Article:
Kittaya is a 23-year old student at Cal State University Northridge who was born in Bangkok, Thailand. She always enjoyed rearranging stuff in her head, like repositioning type and images on a billboard; and when she moved to America when she was 13, she learned that people could actually make a living doing just that. After taking her first graphic design class at a community college, she started cultivating her passion for design. We saw her type work at play in Kittaya's conceptual project and just had to ask her about her inspiration.
How did this concept come about? What research did you do and how did the buildings influence your design?
This was my final project for an advanced typography class. The challenge was to redesign the exterior of the CSUN Art and Design Center building to establish an identity for the place and to make finding classrooms easier by creating a new wayfinding system. Having been my first environmental design project, I looked at a lot of wayfinding examples in my research, and was most inspired by ones whose graphic treatment played along with the construction’s shape and form. Since this building held classes for various art courses such as illustration and motion graphics, I then tried to incorporate those aspects into the configuration as well.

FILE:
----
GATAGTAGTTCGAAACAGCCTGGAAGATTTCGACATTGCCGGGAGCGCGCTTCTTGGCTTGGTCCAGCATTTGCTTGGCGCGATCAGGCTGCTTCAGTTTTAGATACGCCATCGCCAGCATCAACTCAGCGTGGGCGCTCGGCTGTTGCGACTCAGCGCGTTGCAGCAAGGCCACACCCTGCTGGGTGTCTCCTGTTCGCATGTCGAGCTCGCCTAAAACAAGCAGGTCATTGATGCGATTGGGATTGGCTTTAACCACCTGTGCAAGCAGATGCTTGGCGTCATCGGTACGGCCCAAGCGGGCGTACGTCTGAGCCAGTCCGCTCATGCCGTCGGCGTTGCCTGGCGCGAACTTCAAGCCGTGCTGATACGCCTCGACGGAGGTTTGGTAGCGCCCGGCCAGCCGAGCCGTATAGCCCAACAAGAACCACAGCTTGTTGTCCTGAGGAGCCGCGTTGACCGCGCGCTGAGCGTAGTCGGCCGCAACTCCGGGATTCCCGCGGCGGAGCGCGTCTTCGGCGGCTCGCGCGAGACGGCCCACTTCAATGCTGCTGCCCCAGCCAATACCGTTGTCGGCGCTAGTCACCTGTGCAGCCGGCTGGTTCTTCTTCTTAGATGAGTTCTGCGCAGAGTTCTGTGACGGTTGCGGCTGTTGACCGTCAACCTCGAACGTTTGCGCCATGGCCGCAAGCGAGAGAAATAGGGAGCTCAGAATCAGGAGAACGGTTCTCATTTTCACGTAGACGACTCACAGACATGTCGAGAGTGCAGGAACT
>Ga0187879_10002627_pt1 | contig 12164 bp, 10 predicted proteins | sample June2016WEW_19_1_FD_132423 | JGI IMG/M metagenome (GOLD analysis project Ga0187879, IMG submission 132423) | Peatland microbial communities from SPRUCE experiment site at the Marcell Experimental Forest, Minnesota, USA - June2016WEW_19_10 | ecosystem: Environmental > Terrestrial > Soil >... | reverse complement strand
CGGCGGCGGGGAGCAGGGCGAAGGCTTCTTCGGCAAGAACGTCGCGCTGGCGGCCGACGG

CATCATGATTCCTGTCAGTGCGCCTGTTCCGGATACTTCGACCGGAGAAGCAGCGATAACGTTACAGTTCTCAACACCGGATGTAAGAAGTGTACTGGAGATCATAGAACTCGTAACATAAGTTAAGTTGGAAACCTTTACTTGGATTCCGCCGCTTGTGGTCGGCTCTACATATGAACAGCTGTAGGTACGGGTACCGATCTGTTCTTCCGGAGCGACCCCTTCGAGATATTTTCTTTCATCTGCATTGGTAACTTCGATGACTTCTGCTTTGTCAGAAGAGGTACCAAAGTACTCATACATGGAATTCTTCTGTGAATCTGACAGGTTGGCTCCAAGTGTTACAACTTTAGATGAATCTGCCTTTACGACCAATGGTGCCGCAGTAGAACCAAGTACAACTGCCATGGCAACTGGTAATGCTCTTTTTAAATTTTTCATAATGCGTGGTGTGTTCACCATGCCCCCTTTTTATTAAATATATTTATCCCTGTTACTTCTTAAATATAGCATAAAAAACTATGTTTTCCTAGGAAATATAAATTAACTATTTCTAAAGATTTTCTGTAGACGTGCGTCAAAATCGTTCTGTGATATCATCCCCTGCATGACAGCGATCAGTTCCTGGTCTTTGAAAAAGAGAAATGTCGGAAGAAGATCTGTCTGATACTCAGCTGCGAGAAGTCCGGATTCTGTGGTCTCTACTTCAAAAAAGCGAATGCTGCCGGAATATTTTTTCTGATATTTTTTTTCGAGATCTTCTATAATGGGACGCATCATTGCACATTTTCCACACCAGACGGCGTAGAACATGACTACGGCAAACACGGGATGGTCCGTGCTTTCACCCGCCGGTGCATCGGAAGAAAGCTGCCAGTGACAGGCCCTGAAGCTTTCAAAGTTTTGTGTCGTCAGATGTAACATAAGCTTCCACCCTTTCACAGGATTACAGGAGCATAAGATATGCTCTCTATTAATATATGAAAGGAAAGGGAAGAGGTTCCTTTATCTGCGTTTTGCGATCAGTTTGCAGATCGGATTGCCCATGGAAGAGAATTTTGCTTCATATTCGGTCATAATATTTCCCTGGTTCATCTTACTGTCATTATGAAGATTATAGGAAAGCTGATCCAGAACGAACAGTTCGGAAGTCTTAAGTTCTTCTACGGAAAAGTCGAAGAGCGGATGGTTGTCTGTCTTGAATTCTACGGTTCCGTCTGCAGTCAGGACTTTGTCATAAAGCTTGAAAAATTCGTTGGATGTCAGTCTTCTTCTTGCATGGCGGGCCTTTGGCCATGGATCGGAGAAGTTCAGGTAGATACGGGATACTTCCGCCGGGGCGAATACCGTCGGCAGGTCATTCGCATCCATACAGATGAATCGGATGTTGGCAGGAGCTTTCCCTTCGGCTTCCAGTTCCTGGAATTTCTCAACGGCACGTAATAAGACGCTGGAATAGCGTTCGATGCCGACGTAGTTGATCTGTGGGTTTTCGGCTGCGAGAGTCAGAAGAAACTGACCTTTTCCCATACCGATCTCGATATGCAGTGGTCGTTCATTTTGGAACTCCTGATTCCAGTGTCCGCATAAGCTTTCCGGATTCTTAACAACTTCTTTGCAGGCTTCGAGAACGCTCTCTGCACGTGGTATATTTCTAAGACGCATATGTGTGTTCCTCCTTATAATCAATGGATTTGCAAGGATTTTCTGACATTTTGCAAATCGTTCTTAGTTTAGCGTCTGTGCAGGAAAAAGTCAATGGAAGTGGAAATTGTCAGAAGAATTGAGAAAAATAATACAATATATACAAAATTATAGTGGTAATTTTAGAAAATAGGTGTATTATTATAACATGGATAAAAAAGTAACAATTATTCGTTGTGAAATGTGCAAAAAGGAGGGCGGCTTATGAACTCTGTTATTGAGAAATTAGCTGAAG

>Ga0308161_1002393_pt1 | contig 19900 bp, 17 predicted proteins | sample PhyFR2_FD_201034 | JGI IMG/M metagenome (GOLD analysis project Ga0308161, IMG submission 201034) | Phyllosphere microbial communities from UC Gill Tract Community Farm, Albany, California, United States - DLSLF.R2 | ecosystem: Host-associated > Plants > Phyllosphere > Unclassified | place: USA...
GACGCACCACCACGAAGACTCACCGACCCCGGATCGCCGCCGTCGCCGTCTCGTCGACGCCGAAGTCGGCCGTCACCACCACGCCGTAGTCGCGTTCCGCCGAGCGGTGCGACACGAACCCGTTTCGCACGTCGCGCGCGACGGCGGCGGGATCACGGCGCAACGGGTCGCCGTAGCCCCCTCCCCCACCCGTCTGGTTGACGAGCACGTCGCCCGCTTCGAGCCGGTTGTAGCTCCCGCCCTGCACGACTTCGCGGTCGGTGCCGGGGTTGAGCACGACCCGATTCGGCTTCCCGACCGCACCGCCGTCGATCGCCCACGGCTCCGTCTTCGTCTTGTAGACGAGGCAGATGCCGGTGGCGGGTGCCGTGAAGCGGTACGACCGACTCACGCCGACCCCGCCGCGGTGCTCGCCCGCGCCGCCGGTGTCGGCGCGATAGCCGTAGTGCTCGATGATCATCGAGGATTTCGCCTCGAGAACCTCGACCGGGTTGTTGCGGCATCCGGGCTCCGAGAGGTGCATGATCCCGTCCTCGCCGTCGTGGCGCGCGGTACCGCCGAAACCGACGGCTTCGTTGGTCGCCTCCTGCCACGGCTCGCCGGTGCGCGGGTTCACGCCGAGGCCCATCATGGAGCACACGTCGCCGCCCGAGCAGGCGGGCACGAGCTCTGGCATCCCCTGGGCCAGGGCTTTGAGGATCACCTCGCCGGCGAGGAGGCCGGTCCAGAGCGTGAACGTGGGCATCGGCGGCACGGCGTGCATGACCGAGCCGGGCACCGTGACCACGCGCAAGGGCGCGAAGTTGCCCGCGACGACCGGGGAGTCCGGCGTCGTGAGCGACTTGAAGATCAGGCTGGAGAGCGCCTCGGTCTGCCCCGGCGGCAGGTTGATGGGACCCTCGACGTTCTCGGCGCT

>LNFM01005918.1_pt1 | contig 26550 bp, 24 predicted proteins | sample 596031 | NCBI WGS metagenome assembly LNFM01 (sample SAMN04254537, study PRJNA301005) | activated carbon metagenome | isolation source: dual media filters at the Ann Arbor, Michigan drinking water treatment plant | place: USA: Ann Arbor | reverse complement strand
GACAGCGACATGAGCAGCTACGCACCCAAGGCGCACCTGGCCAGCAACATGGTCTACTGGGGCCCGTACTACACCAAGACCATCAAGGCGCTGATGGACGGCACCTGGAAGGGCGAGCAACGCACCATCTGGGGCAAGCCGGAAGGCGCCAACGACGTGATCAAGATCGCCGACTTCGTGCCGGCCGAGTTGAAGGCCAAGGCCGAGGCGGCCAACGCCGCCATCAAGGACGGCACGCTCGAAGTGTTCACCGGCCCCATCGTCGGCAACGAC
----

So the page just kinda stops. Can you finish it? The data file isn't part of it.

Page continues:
I love the kinetic movement across the building's facade. What what your overall inspiration for the project?
I was getting into motion graphics and animation at the time so when this project was assigned I was inspired to create movement throughout the whole scene. The idea behind weaving the letterforms into the graphics was to unite the two components and to add depth to the flat surface. I chose Futura and Baskerville because I thought they would fit the modern feel of the overall design and alter the former conservative look of the building.